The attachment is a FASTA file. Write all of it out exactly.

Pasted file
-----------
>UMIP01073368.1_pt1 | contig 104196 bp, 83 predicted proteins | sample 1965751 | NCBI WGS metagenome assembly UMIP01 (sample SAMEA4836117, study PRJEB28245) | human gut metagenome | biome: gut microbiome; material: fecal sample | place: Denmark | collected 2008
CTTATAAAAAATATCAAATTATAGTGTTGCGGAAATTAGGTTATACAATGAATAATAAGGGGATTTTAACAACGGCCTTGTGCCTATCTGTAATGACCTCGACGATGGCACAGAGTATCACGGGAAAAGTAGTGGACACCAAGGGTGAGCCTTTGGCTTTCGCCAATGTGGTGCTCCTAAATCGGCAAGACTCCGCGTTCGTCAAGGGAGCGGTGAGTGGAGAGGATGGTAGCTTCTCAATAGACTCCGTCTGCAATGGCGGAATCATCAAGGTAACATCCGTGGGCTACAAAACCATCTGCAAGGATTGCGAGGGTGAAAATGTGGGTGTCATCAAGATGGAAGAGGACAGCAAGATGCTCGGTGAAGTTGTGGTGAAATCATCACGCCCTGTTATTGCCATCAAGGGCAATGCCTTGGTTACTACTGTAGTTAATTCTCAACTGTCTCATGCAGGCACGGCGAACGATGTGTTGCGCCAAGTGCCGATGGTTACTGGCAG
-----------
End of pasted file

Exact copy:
>UMIP01073368.1_pt1 | contig 104196 bp, 83 predicted proteins | sample 1965751 | NCBI WGS metagenome assembly UMIP01 (sample SAMEA4836117, study PRJEB28245) | human gut metagenome | biome: gut microbiome; material: fecal sample | place: Denmark | collected 2008
CTTATAAAAAATATCAAATTATAGTGTTGCGGAAATTAGGTTATACAATGAATAATAAGGGGATTTTAACAACGGCCTTGTGCCTATCTGTAATGACCTCGACGATGGCACAGAGTATCACGGGAAAAGTAGTGGACACCAAGGGTGAGCCTTTGGCTTTCGCCAATGTGGTGCTCCTAAATCGGCAAGACTCCGCGTTCGTCAAGGGAGCGGTGAGTGGAGAGGATGGTAGCTTCTCAATAGACTCCGTCTGCAATGGCGGAATCATCAAGGTAACATCCGTGGGCTACAAAACCATCTGCAAGGATTGCGAGGGTGAAAATGTGGGTGTCATCAAGATGGAAGAGGACAGCAAGATGCTCGGTGAAGTTGTGGTGAAATCATCACGCCCTGTTATTGCCATCAAGGGCAATGCCTTGGTTACTACTGTAGTTAATTCTCAACTGTCTCATGCAGGCACGGCGAACGATGTGTTGCGCCAAGTGCCGATGGTTACTGGCAG